Take the 2-minute tour ×
Stack Overflow is a question and answer site for professional and enthusiast programmers. It's 100% free, no registration required.

I recently asked this question: Expose XML or Objects - thanks all for the responses.

One point to clarify.

  • The API will always be accessed remotely (i.e. as a service), most probably via webservices or WCF.

I agree that in theory a strongly typed API exposing objects as the inputs/outputs is the right way to go. However, I feel that there is still an argument to be made for exposing XML. As I see it the reasons for using XML are:

  1. The business rules can be written by business analysts in Schematron.
  2. The interface is weakly typed, but as soon as it is called the data can be validated against data and business rules.
  3. The service's implementation will be simpler. There won't be any need to create an domain object model.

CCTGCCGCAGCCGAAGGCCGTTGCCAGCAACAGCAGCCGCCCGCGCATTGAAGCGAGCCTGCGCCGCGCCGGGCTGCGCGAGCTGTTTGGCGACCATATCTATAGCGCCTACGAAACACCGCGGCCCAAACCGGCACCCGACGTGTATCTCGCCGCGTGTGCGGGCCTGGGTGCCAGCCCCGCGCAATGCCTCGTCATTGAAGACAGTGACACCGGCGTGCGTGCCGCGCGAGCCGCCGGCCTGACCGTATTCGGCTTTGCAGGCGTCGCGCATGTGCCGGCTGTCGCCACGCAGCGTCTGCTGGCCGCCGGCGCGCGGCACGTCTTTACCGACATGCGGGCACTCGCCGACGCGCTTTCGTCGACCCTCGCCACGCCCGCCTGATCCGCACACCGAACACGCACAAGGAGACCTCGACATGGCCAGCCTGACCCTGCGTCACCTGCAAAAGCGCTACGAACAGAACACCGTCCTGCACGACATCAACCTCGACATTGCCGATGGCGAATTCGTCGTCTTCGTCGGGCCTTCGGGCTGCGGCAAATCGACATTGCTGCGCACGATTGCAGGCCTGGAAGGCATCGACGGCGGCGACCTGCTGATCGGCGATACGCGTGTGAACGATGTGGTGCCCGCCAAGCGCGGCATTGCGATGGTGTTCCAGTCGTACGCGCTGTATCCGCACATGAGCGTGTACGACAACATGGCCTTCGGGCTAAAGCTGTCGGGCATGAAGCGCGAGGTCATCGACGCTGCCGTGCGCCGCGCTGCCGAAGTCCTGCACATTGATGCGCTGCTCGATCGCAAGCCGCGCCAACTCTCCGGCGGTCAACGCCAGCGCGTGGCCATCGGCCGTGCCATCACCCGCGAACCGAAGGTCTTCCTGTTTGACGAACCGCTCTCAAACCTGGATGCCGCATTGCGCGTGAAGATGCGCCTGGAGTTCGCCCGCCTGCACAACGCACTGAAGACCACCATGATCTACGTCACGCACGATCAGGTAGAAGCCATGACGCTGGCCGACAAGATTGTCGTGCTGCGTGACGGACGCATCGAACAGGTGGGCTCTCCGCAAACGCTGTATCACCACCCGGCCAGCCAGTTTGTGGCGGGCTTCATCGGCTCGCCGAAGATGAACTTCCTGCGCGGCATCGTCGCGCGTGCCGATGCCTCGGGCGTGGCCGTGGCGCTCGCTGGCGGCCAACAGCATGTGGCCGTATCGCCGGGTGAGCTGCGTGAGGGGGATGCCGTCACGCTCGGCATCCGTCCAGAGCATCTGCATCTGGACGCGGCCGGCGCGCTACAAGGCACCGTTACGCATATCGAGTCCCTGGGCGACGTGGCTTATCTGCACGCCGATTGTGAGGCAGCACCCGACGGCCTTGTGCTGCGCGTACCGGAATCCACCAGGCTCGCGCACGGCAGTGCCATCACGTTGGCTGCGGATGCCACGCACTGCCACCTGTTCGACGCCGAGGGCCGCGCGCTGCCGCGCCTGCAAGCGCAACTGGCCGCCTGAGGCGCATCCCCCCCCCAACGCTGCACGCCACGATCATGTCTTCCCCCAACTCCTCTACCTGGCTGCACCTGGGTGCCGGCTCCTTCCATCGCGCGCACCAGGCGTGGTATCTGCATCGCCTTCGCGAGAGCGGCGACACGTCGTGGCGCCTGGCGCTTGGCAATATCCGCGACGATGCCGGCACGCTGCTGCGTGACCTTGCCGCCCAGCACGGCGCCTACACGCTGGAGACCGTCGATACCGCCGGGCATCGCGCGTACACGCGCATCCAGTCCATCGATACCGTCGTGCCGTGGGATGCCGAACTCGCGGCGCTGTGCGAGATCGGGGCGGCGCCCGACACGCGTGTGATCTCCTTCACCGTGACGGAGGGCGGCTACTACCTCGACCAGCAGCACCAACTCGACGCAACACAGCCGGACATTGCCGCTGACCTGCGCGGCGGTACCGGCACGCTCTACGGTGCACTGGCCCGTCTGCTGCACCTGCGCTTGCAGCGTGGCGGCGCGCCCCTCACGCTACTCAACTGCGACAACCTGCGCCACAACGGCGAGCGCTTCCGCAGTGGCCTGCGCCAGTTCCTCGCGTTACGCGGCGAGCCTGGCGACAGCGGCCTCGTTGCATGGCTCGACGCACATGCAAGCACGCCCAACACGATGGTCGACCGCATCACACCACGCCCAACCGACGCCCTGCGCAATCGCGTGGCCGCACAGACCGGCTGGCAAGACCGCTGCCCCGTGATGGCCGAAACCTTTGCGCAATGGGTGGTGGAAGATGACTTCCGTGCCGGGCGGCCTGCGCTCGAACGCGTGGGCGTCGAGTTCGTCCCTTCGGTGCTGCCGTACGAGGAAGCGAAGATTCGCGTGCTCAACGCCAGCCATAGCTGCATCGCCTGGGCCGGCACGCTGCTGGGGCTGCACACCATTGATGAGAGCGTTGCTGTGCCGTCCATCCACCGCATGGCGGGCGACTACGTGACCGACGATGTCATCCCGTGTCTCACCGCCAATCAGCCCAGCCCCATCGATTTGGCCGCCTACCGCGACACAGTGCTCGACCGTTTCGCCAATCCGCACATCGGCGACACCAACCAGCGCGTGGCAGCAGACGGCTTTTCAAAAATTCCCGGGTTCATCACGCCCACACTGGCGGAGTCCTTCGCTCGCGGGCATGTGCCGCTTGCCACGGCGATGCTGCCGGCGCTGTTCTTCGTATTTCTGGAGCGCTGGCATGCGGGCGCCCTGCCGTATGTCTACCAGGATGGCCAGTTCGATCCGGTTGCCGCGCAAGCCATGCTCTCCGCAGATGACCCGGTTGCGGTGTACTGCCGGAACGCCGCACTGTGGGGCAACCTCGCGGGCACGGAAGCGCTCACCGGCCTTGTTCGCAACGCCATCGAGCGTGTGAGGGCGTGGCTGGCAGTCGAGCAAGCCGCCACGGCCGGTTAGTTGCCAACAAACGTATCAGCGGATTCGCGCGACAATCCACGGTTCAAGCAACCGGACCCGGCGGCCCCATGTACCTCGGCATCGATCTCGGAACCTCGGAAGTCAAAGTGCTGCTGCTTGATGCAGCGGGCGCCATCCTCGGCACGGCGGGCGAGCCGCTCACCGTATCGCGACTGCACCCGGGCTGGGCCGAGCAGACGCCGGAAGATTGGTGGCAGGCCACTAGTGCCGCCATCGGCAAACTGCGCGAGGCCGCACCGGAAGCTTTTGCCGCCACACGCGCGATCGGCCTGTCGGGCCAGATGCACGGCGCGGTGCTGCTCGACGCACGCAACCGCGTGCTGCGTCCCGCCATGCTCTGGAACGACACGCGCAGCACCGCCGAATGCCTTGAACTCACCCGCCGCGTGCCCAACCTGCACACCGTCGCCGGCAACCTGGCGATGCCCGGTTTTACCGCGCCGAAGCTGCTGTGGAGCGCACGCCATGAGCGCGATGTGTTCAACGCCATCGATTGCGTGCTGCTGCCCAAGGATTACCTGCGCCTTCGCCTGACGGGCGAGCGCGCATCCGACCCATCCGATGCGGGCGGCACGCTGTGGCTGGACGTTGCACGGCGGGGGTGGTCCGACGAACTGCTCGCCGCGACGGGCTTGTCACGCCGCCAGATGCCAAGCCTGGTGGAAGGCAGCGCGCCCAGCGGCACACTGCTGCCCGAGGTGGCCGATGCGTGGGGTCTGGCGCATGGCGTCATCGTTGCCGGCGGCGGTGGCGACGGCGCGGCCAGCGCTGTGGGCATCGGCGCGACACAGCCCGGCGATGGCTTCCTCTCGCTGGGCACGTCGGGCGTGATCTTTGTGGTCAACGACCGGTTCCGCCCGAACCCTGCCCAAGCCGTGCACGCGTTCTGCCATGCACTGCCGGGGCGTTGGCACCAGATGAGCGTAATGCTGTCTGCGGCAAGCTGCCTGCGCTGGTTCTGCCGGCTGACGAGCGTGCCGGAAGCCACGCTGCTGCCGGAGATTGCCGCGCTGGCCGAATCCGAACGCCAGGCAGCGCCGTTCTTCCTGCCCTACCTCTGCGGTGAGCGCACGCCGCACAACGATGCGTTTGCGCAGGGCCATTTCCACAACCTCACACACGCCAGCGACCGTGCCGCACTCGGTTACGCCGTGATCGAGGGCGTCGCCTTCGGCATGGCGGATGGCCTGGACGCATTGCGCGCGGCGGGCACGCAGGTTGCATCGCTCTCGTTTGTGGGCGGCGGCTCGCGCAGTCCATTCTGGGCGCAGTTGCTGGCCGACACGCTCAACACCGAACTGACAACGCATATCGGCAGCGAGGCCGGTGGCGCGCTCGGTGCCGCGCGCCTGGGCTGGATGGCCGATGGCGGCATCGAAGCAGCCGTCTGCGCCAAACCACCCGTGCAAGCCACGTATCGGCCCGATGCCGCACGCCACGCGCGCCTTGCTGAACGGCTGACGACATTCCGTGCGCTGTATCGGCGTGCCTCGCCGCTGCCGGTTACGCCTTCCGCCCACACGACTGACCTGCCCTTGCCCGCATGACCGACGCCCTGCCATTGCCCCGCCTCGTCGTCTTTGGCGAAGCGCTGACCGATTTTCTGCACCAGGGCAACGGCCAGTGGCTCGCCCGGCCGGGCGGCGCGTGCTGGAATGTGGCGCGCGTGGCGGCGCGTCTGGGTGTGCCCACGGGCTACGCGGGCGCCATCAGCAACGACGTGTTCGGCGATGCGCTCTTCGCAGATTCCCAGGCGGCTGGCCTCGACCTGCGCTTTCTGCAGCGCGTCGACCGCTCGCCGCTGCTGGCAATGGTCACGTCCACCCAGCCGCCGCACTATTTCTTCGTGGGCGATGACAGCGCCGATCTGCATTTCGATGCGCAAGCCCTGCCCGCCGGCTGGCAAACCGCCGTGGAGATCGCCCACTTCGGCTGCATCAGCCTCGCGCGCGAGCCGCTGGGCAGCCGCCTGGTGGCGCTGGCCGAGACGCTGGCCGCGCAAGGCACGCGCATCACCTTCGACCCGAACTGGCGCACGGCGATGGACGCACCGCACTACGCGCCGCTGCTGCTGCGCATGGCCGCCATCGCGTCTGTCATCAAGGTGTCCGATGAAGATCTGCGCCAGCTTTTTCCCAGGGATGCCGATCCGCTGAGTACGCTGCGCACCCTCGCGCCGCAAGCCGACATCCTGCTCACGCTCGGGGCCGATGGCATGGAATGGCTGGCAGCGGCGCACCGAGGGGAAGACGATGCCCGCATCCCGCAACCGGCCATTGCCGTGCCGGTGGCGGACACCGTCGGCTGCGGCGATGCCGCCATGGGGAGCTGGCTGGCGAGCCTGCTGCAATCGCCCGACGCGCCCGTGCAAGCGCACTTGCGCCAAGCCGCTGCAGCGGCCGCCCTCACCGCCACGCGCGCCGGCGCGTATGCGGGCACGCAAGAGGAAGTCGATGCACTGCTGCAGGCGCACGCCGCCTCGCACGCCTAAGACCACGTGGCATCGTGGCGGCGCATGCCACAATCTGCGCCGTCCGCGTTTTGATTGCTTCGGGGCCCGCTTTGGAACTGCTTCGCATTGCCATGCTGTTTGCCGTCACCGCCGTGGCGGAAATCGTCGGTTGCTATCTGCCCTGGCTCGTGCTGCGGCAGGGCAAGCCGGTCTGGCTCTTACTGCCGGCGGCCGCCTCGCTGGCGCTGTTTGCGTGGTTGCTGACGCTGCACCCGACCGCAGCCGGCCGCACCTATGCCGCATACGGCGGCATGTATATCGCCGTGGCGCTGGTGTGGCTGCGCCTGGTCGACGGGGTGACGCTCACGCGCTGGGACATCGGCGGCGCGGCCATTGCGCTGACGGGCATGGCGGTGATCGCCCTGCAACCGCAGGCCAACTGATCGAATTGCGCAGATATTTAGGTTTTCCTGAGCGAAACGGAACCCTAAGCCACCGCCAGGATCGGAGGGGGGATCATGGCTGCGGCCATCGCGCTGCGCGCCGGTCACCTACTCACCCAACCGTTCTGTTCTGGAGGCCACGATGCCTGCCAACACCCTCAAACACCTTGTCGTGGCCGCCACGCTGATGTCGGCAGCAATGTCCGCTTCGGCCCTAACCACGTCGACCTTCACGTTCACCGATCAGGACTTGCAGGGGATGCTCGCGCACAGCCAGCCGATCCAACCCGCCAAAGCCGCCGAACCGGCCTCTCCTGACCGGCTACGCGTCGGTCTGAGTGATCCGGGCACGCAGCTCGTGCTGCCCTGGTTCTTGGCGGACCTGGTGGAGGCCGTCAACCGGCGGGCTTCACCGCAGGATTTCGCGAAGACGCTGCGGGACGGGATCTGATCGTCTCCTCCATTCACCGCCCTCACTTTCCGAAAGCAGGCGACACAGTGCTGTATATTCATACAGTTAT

4. The XML schema is already defined (we have a data dictionary of schema).
  5. Using web services technology means that an XML based API will not need to change as new car 'types' are added, e.g.

    void AddNewCar( string newCarXml )    
    string[] GetCars( /* some query conditions */ )
    

    If we used an object based API then adding a new type would require a new query method defining the possible derived types that could be returned (see extending web services). Updating the web service like this would require this services and all existing clients to be rebuilt and redeployed.

What does an object based API give us? A strongly typed declarative interface. It does not provide any more abstraction than XML (XML is itself an abstraction). What does the object based API cost? It costs an entire set of domain objects which will need business rules and data validation.

So, what is my question? Give me an un-defeatble, unarguable reason why I should go with objects.

share|improve this question

6 Answers 6

up vote 2 down vote accepted
  • Objects can perform better (thinking binary serialization here).